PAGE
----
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Old 02-17-2006, 07:28 PM   #1
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diy canister/sump troubles

i have a a couple of designs. 1 for a sump and 1 for a canister. but i am confused on where the water pump would go in either design and how i extract the water from the aquauim as i dont want to drill it
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Old 02-19-2006, 11:35 AM   #2
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A true canister filter is a closed loop system, so the water can be pulled by siphon from the aquarium. I personally would put the pump after the filtration media; the pump life will be increased if it doesn't have debris running through it all the time.

A sump system is open to the air, so a siphon will likely either pull too much or too little water. You would instead want an overflow box. An overflow box uses a siphon to bring water over the side of the aquarium, then has a baffle the water flows over when the water level rises above it. This allows only as much water to flow down into the sump as you have pumped up. The sump pump should be attached to the aquarium return line, to produce positive pressure for the trip back up. The sump pump inlet can be open in the sump or plummed to a bulkhead near the bottom of the sump.
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Old 02-24-2006, 01:18 PM   #3
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If you don’t already have a canister filter you would save quite a bit of money and maintenance costs by making your own. It’s very simple. Check out http://randystacye.com/diy_canister_filter.htm

Anyway whether you have a sump or not you will require a pump to drive water through the canister. It is always suggested by every pump manufacturer I’ve seen to push water with the pump. In other words push water through the canister NOT to suck water through the canister. Evidently it is destructive to restrict the inlet of a pump but you can restrict the outlet. Just use a “pre-filter” on the inlet of the pump – this will keep crud, snails and critter out of the pump.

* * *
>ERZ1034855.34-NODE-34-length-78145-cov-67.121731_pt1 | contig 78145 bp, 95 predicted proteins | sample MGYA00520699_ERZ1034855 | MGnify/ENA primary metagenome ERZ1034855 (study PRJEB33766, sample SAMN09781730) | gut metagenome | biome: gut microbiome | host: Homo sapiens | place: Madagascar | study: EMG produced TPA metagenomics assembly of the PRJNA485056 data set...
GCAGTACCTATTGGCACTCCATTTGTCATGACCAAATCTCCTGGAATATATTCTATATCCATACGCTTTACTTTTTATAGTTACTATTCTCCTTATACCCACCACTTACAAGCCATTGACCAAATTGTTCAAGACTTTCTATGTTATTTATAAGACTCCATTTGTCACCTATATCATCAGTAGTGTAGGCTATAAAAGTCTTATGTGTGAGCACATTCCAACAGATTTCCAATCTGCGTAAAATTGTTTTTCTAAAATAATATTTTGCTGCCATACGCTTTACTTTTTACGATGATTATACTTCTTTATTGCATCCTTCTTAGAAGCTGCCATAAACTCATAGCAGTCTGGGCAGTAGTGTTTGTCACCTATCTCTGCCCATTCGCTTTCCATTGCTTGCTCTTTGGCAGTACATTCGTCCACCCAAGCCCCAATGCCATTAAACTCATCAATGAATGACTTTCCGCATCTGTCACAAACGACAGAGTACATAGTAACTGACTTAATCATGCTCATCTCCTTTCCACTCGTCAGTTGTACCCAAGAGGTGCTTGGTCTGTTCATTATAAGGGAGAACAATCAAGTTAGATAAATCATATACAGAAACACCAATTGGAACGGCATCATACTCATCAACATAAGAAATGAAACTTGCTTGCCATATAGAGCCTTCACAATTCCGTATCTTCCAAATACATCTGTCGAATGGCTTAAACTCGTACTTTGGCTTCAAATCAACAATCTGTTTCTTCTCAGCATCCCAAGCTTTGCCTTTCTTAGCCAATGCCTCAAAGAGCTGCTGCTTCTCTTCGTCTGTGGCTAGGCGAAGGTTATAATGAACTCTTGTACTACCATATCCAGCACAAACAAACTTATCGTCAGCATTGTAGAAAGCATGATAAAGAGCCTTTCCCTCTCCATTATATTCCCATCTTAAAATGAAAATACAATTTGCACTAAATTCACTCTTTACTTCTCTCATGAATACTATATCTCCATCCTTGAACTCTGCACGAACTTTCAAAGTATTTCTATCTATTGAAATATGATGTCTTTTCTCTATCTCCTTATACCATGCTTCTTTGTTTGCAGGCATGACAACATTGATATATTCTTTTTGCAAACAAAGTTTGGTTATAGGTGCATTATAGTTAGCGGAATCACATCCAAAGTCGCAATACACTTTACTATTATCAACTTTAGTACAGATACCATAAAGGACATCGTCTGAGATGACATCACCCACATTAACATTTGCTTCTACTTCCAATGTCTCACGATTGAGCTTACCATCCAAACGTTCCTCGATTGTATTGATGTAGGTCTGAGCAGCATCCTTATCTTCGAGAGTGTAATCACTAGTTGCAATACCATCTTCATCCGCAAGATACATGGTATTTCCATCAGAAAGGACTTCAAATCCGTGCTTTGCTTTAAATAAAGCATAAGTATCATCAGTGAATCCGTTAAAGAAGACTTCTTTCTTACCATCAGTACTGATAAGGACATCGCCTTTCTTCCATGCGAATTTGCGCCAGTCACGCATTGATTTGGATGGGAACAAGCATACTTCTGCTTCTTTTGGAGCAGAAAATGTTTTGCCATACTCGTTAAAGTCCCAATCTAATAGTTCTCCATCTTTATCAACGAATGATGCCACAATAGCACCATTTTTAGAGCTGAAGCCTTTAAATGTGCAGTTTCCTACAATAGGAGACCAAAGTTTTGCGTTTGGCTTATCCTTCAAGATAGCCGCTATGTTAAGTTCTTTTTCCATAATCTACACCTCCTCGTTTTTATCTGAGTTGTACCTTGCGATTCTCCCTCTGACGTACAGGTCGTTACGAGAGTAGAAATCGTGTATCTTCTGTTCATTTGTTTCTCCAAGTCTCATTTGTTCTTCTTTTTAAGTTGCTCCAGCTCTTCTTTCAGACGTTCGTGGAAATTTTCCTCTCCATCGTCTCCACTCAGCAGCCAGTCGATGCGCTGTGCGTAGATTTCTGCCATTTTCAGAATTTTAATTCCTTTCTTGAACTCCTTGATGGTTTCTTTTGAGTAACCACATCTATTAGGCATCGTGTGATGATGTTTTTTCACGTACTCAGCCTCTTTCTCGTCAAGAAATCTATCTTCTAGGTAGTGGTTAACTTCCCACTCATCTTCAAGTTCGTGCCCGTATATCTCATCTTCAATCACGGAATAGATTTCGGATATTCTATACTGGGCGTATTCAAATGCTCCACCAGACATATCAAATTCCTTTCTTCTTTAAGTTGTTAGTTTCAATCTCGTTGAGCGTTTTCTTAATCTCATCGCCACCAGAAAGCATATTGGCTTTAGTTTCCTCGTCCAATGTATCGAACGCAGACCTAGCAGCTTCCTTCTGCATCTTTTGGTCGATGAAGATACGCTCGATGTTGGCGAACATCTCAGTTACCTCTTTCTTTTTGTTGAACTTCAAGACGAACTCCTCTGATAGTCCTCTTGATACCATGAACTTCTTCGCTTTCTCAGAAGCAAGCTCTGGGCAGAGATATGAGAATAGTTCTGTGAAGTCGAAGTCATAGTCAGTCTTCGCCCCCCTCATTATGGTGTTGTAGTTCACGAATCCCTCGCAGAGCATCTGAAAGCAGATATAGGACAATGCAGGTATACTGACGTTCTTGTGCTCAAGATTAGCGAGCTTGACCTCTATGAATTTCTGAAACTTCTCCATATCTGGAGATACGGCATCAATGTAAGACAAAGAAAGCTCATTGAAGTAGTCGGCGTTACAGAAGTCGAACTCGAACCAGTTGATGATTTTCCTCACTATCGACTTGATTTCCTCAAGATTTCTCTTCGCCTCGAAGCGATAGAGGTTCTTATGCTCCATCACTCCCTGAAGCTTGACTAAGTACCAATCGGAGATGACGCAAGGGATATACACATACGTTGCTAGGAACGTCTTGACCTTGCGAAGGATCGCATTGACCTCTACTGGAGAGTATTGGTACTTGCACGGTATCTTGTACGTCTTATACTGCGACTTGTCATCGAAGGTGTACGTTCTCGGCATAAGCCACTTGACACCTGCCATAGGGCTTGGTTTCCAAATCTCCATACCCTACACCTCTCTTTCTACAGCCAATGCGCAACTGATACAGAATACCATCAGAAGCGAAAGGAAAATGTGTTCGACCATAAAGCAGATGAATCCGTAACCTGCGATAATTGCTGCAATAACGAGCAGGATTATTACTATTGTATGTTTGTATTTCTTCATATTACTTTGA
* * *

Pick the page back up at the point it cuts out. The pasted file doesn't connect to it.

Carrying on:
Yes a canister filter is a “closed loop” and you can plumb a canister filter many different ways. You can suck water out of your sump, push through the canister then back to the sump. You can suck water out of the sump; push through the canister to your display tank. Just don’t pump water from your display to your sump (this can cause serious problems).

In my opinion if you are using a sump the best way to filter a system is to use a simple filter sock. I have a DIY Filter sock page in that site as well. This is even cheaper than a canister filter.
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Old 02-24-2006, 01:43 PM   #4
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If you don’t want to drill your tank you should definitely go with a “siphon overflow”. I usually go with 1 size larger than designated for your flow rate (gph your pump puts out). That way if you ever upgrade to a larger pump you’re covered.

I forget where I bought mine but I would check: http://www.aquaticeco.com/index.cfm/.../4982/cid/1345

That overflow looks identical to mine and a very decent price (I may have bought mine here). Now when I received my overflow, hooked it up and fired up my pump the overflow standpipe makes a sound that can eventually become irritating as hell. This sound is just water running down the pipe. What you do to silence this is make yourself a Durso Standpipe shown here:
http://www.dursostandpipes.com/

The Durso works flawlessly and will make any overflow dead silent.

In my opinion this is the best rout to go.

If you need a pump Aquatic Eco even sells excellent pumps that will work for either inline or submersible use (with the same pump).
http://www.aquaticeco.com/index.cfm/.../8787/cid/2142
These pumps are identical to SEDRA, Dolphin Tank Master etc… made by the same manufacturer. I use them and I love them.
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Old 02-24-2006, 01:46 PM   #5
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Quote:
Originally Posted by RandyStacyE
Nice site! I liked the venturi and PVC overflow sections best.
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Old 03-03-2006, 06:12 PM   #6
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Quote:
Originally Posted by dskidmore
Quote:
Originally Posted by RandyStacyE
Nice site! I liked the venturi and PVC overflow sections best.
Yes, great work
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